Stage I Adrenocortical Carcinoma
Stage II Adrenocortical Carcinoma
Stage III Adrenocortical Carcinoma
Treatment may be one of the following:
Stage IV Adrenocortical Carcinoma
Treatment may be one of the following:
Surgery to remove the cancer in places where it has spread.
Recurrent Adrenocortical Carcinoma
Treatment depends on many factors, including where the cancer came back and what treatment has already been received. In some cases, surgery can be effective in decreasing the symptoms of the disease by removing some of the tumor.Clinical trials are testing new treatments.
Changes to This Summary (07/21/2005)
Editorial changes were made to this summary,and links to the NCI Dictionary of Cancer Terms were added.
To Learn More
For more information, U.S. residents may call the National Cancer Institute's (NCI's) Cancer Information Service toll-free at 1-800-4-CANCER (1-800-422-6237) Monday through Friday from 9:00 a.m. to 4:30 p.m. Deaf and hard-of-hearing callers with TTY equipment may call 1-800-332-8615. The call is free and a trained Cancer Information Specialist is available to answer your questions.
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PDQ is a comprehensive cancer database available on NCI's Web site.
PDQ is the National Cancer Institute's (NCI's) comprehensive cancer information database. Most of the information contained in PDQ is available online at NCI's Web site. PDQ is provided as a service of the NCI. The NCI is part of the National Institutes of Health, the federal government's focal point for biomedical research.
PDQ contains cancer information summaries.
The PDQ database contains summaries of the latest published information on cancer prevention, detection, genetics, treatment, supportive care, and complementary and alternative medicine. Most summaries are available in two versions. The health professional versions provide detailed information written in technical language. The patient versions are written in easy-to-understand, nontechnical language. Both versions provide current and accurate cancer information.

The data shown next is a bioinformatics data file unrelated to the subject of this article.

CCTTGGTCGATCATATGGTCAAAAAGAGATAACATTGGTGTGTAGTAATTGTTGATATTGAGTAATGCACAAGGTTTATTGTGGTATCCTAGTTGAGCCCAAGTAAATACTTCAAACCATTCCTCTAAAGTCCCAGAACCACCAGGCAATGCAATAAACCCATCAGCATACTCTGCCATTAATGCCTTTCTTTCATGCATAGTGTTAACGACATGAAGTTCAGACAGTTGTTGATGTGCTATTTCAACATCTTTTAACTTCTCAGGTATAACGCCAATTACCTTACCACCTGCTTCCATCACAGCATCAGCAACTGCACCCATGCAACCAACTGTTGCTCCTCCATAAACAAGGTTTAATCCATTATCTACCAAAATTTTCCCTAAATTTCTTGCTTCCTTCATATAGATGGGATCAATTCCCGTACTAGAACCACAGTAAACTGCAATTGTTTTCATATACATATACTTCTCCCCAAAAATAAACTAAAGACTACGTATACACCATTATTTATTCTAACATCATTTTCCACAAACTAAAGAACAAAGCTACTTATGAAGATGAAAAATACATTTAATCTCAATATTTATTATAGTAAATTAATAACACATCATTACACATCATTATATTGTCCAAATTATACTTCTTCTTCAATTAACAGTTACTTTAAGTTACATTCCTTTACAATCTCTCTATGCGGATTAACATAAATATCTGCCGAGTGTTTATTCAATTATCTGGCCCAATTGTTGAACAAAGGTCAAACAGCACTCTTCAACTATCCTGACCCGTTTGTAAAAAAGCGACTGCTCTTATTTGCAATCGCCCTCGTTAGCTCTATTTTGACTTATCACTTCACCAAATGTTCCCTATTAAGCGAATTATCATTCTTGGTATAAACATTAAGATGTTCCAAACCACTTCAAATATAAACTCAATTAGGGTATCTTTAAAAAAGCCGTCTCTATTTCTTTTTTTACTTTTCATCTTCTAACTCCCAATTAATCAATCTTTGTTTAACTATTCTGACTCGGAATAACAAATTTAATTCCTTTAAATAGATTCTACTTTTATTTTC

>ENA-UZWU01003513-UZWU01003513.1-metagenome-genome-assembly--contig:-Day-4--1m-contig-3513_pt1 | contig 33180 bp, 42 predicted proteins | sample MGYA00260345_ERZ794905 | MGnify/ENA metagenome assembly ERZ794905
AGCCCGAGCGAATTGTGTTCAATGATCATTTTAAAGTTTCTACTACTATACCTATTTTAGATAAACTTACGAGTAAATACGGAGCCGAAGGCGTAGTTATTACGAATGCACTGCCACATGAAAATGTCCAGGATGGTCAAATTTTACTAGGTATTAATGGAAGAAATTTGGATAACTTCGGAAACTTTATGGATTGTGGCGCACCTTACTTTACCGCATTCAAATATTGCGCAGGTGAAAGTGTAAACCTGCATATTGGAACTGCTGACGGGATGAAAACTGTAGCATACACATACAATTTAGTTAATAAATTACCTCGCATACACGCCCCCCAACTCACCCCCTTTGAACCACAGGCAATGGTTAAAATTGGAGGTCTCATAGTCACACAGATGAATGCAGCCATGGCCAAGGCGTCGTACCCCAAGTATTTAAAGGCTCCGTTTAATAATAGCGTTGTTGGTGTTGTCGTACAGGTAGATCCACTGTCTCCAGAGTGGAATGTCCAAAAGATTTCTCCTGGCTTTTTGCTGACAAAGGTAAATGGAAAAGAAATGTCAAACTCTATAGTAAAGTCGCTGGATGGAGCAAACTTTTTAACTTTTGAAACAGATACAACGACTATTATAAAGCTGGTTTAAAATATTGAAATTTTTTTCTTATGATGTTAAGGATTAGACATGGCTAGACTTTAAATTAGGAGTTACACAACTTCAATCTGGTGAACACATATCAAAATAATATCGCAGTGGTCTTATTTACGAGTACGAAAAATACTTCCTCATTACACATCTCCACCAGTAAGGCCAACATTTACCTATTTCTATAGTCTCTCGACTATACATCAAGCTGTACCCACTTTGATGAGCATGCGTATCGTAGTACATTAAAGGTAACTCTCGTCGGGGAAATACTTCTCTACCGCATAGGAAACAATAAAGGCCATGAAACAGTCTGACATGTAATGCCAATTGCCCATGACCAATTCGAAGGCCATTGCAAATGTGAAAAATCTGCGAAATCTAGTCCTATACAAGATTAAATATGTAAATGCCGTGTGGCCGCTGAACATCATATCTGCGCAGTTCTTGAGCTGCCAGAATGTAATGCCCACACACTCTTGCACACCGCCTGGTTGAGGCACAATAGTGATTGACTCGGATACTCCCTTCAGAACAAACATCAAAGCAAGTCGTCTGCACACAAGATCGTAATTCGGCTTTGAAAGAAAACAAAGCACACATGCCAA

The PDQ cancer information summaries are developed by cancer experts and reviewed regularly.
Editorial Boards made up of experts in oncology and related specialties are responsible for writing and maintaining the cancer information summaries. The summaries are reviewed regularly and changes are made as new information becomes available. The date on each summary ("Date Last Modified") indicates the time of the most recent change.
PDQ also contains information on clinical trials.
Before starting treatment, patients may want to think about taking part in a clinical trial. A clinical trial is a study to answer a scientific question, such as whether one treatment is better than another. Trials are based on past studies and what has been learned in the laboratory. Each trial answers certain scientific questions in order to find new and better ways to help cancer patients. During treatment clinical trials, information is collected about new treatments, the risks involved, and how well they do or do not work. If a clinical trial shows that a new treatment is better than one currently being used, the new treatment may become "standard."
Listings of clinical trials are included in PDQ and are available online at NCI's Web site. Descriptions of the trials are available in health professional and patient versions. Many cancer doctors who take part in clinical trials are also listed in PDQ. For more information, call the Cancer Information Service 1-800-4-CANCER (1-800-422-6237); TTY at 1-800-332-8615.